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Should Parliament Scrap IHT?

A number of the quality dailies and the Daily Telegraph have today reported on calls by the Resolution Foundation (a think tank) for UK inheritance tax to be scrapped.

The report is called ‘Passing On – options for reforming inheritance taxation’ (the ‘Report’) and is available here for those interested in reading it -

I have not reviewed each section of the Report in detail but have simply commented on the areas I found most interesting.

Summary of the Report

The Report suggests some interesting alternatives to the current system of taxing an estate on death, which many believe is inherently unfair. It considers the perceived unfairness of some of the exemptions from inheritance tax, such as Business Property Relief (‘BPR’), Agricultural Property Relief (‘APR’), and the ability to transfer assets free of inheritance tax under the seven-year rule (i.e. if an individual gifts an asset it will not be subject to IHT if that individual survives seven years after having made that gift). The Report asserts that the unfairness with these reliefs lies in the fact that they are only really available to the wealthy. Those individuals with money to invest who are conscious of the potential liability to IHT on their estate on death may choose to invest in assets that qualify for reliefs such as AIM listed shares, agricultural land and may also be able to make lifetime gifts whilst still relatively young to take advantage of the seven-year rule. In addition, such individuals may be in a position to make ‘regular payments out of income’ which are also exempt from IHT. If you are on a low wage, with your wealth concentrated in your property, none of these options are likely to be available to you. The report seeks to address some of these perceived inequalities.

The headline suggestions are as follows:

  • Scrap inheritance tax in its entirety

  • Replace it with a ‘Lifetime Receipts Tax’ – as the name suggests the tax liability would fall on the recipient rather than the estate

  • Give each individual a lifetime allowance of £125,000 (indexed). Amounts received in excess of this would be taxed at 20% and amounts received in excess of £500,000 would be taxed at 30%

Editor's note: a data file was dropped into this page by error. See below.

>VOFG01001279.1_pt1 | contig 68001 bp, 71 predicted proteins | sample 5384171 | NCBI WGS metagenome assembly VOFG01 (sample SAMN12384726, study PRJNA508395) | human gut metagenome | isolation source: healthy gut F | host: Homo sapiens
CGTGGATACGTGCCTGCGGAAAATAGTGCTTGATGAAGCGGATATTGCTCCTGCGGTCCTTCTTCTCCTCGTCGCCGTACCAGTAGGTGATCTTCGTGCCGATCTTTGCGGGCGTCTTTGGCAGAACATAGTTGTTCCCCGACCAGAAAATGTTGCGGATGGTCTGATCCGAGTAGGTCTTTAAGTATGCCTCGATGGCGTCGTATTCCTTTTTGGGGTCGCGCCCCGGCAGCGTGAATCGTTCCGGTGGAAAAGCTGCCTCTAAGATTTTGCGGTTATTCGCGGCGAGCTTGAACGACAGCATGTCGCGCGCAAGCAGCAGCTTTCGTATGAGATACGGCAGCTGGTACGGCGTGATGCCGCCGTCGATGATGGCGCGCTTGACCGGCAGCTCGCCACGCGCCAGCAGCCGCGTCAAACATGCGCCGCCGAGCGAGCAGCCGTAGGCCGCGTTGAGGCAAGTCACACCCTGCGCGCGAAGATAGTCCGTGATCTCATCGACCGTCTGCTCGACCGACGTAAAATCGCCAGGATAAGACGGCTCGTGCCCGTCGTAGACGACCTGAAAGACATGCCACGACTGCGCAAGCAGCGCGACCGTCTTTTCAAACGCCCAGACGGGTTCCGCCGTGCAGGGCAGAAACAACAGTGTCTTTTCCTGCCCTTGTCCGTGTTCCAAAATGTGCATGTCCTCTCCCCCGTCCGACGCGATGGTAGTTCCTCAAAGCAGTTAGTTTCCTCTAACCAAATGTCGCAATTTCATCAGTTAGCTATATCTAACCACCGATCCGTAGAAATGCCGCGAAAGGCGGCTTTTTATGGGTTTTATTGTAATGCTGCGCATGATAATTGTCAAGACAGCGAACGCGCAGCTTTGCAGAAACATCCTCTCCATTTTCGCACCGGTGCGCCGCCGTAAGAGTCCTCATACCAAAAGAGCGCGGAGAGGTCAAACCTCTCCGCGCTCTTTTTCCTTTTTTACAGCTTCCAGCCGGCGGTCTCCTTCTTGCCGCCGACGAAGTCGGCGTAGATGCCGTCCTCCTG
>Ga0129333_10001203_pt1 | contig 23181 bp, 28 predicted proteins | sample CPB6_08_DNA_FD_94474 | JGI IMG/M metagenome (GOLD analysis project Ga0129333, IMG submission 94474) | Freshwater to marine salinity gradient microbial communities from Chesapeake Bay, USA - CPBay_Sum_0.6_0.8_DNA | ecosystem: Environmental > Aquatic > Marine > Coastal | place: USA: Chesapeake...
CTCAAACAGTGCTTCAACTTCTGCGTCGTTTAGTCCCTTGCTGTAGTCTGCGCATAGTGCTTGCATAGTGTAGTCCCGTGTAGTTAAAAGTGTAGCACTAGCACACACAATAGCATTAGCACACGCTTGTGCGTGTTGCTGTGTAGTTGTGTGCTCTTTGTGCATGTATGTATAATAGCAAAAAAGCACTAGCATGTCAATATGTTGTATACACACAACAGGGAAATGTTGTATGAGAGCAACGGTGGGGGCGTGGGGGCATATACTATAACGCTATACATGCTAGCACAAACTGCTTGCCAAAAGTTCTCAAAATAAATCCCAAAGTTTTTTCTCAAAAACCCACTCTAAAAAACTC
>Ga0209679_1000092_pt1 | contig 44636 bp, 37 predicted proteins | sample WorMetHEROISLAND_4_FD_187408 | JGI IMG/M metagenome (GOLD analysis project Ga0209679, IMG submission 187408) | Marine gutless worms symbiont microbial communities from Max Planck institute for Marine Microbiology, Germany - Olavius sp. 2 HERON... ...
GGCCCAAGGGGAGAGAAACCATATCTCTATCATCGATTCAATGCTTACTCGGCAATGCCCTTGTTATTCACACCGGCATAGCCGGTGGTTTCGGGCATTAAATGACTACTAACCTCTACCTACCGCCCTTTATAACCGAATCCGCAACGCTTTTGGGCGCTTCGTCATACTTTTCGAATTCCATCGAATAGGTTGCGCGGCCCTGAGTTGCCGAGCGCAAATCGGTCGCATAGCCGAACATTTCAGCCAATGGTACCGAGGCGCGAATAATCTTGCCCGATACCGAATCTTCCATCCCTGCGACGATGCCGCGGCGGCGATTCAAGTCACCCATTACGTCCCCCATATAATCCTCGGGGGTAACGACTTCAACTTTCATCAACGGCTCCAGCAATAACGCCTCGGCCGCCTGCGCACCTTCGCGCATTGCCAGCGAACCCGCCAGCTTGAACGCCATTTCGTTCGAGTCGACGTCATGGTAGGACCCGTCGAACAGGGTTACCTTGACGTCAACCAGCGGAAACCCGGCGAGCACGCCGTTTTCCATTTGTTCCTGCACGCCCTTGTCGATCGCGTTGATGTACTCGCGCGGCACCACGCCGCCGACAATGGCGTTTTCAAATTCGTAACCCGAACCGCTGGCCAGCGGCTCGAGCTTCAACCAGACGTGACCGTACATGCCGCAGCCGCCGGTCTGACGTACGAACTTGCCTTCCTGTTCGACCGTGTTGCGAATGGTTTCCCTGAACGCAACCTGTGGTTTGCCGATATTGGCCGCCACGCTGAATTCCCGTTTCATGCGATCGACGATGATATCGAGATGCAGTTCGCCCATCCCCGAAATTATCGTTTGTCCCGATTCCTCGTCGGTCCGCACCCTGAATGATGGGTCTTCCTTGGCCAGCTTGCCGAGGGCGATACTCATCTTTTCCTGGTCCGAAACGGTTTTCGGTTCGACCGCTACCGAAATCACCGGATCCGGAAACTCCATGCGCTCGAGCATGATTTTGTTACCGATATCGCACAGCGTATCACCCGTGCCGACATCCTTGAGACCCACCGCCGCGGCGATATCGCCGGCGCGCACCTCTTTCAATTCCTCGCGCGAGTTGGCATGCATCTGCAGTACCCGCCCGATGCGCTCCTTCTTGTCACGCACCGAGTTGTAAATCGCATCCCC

• There would be an annual allowance of £3,000 per annum

  • Transfers to spouses and charities would be exempt

  • Restrict BPR to small family businesses where the beneficiary receives at least 25% of the business and the donor has/had a demonstrable working relationship with the company; and

  • Introduce a cap on the value that BPR can be claimed against

  • Increase the minimum holding period to five years and a clawback if inherited business assets are sold on within a specified time of receipt

  • Restrict APR by introducing a farmer’s test (i.e 80% of the beneficiary’s assets must comprise of agricultural property)

  • Remove the tax free treatment of certain pension pots inherited on death

  • Scrap the forgiveness of CGT upon death.

There is a lot to digest in this report (which runs to 42 pages), and some of it definitely has merit (which is perhaps unsurprising given that Emma Chamberlain at Pump Court Tax Chambers was one of a number of individuals consulted), but I would query whether Philip Hammond has any real appetite for significant change, irrespective of the fact that he wrote to the Office of Tax Simplification in January requesting a review of the current IHT regime. IHT is a political hot potato, and any attempt to change the system to make it ‘fairer’, to the extent suggested in the Report, may alienate the Tory’s core support (owners of inherited landed estates, entrepreneurs with significant investments in their own and other AIM listed businesses etc).